Mullis v. Arco Petroleum Corp.

Decision Date05 August 1974
Docket NumberNo. 73-1625,73-1625
Citation502 F.2d 290
Parties1974-2 Trade Cases 75,180 Perry MULLIS, d/b/a Mullis Petroleum Co., Plaintiff-Appellee, v. ARCO PETROLEUM CORPORATION and Atlantic Richfield Corporation, Defendants-Appellants.
CourtU.S. Court of Appeals — Seventh Circuit

Helen H. Cutner, Philadelphia, Pa., John J. Voortman, Chicago Ill., Richard D. Wagner, Indianapolis, Ind., for defendants-appellants.

James E. Rocap, Jr., Thomas P. Ledgerwood, Indianapolis, Ind., for plaintiff-appellee.

Before SWYGERT, Chief Judge, and STEVENS and SPRECHER, Circuit Judges.

STEVENS, Circuit Judge.

The question presented by this appeal is whether either the Robinson-Patman Act 1 or 2 of the Sherman Act 2 protects a local jobber from an otherwise lawful termination at a time when, because of the existence of an acute shortage, he cannot find another source of supply.

Plaintiff has been a distributor of petroleum products for defendant, ARCO, or its predecessor, Sinclair, in Lawrence County, Indiana, and its environs for the past 20 years. 3 Notwithstanding occasional threats by plaintiff to take his partronage elsewhere, and notwithstanding patronage elsewhere, and notwithstanding emphasizes and plaintiff minimizes, nothing serious enough to cause a rupture in the business relationship occurred until shortly before the 'energy crisis.'

On February 15, 1973, defendant notified plaintiff that his distributorship was cancelled; the termination date, originally set for March 31, 1973, was extended to May 31, 1973. 4 Plaintiff canvassed some 20 other suppliers of petroleum products to obtain a new source, but none would agree to serve him. On May 7, 1973, he commenced this litigation. In his complaint plaintiff described his business, the receipt of the notice of cancellation and the current market situation, and alleged that ARCO's acts constituted 'an attempt to monopolize the marketing area in which plaintiff operates,' and resulted in discrimination against him. After an evidentiary hearing, the district court entered an order enjoining defendant from refusing to furnish petroleum products to the plaintiff until further order of court. Defendant appeals from that order.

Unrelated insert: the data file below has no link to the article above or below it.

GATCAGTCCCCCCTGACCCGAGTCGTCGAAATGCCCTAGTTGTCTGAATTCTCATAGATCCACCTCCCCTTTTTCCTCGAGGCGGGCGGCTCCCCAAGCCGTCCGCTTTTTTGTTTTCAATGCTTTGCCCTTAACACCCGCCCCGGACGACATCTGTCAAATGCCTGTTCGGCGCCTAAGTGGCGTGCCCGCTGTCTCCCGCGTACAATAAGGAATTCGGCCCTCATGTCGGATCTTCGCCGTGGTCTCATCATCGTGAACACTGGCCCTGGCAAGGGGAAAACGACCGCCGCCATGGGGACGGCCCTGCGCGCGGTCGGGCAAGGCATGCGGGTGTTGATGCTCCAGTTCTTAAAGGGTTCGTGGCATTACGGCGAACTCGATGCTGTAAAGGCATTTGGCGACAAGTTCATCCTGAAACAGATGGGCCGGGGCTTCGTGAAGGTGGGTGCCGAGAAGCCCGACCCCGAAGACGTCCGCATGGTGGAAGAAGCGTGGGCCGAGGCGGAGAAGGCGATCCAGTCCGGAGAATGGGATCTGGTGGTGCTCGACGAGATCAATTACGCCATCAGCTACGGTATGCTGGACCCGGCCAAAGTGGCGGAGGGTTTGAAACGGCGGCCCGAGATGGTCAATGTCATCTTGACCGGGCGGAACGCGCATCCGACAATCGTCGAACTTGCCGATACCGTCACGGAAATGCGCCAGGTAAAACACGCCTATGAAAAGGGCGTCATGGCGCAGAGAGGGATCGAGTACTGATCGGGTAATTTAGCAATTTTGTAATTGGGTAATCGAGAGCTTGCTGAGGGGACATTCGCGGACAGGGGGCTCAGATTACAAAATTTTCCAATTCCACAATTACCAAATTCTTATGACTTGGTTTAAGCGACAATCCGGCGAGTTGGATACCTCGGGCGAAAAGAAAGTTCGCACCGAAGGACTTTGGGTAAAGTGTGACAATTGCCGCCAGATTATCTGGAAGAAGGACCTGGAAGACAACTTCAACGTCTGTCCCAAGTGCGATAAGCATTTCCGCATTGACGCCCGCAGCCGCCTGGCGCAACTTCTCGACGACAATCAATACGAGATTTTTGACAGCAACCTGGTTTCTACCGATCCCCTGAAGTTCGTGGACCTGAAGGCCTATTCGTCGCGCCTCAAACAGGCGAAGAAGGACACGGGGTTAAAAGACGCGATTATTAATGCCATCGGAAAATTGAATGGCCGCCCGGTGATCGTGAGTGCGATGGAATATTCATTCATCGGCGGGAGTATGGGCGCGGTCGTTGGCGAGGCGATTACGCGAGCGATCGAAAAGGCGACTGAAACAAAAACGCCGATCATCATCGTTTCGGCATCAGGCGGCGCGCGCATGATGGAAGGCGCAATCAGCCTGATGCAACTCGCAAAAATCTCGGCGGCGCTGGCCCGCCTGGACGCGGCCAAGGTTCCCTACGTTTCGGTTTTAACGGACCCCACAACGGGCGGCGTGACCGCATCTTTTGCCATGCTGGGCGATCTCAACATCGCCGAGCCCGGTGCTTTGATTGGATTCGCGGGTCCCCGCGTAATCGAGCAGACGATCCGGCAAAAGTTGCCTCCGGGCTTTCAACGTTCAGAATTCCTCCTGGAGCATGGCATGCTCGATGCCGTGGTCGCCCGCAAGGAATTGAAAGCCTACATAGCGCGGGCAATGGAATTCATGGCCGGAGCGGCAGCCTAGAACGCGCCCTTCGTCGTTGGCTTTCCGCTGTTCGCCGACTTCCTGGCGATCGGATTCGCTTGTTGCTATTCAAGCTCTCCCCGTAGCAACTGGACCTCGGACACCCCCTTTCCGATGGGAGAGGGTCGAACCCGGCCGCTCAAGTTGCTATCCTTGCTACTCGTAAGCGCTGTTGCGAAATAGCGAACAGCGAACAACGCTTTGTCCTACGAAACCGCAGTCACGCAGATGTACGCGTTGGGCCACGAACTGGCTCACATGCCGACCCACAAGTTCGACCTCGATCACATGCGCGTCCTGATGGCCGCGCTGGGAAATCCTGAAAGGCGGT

There is no question about the sufficiency of plaintiff's proof of irreparable injury. His business, upon which he places a value of $500,000, involves the distribution of approximately 433,000 gallons of gas and 250,000 gallons of fuel oil per month. He services 20 retail gasoline stations, four of which he owns, and also supplies various governmental units, industrial customers and farms in and about Lawrence County, Indiana. Since he sells only ARCO petroleum products, and since he is unable to obtain a new supplier, it is reasonable to infer that termination of his distributorship will terminate his business. 5

Irreparable injury is not in itself a sufficient predicate for the entry of a preliminary injunction. 6 There must also be substantial reason to believe that the conduct of which the plaintiff complains is unlawful and is the cause of his threatened loss. 7 How clear the showing of illegality must be will vary from case to case; no doubt, the greater the urgency and the greater the extent of the impending injury, the more appropriate it may be to retain the status quo temporarily while the court appraises the strength of the legal claim. Thus, the requirement of a 'reasonable likelihood of success' is necessarily a somewhat flexible standard that allows the chancellor room for the exercise of judgment. At the very least, however, plaintiff must demonstrate that his claims are 'so serious, substantial, difficult and doubtful, as to make them a fair ground for litigation and thus for more deliberate investigation." 8

In this case it is perfectly clear that, even if plaintiff is able to prove a violation of the Robinson-Patman Act, there is no causal connection between that violation and his termination. We are also convinced that there is no basis in the record for concluding that ARCO is violating 2 of the Sherman Act. We therefore reverse.

I.

ARCO sells gasoline directly to retail service stations in the Lawrence County area. These stations compete with the 20 stations that are supplied by plaintiff. Plaintiff has asserted that ARCO discriminates in favor of its own retail outlets and against plaintiff in two different ways.

First, in his complaint plaintiff apparently took the position that the termination itself was discriminatory since ARCO planned to continue supplying its own outlets while refusing to sell to him. It has long been settled, however, that such discrimination does not violate the Robinson-Patman Act. 9 For that statute does not require a seller to create or to maintain a customer relationship with any buyer or prospective buyer. 10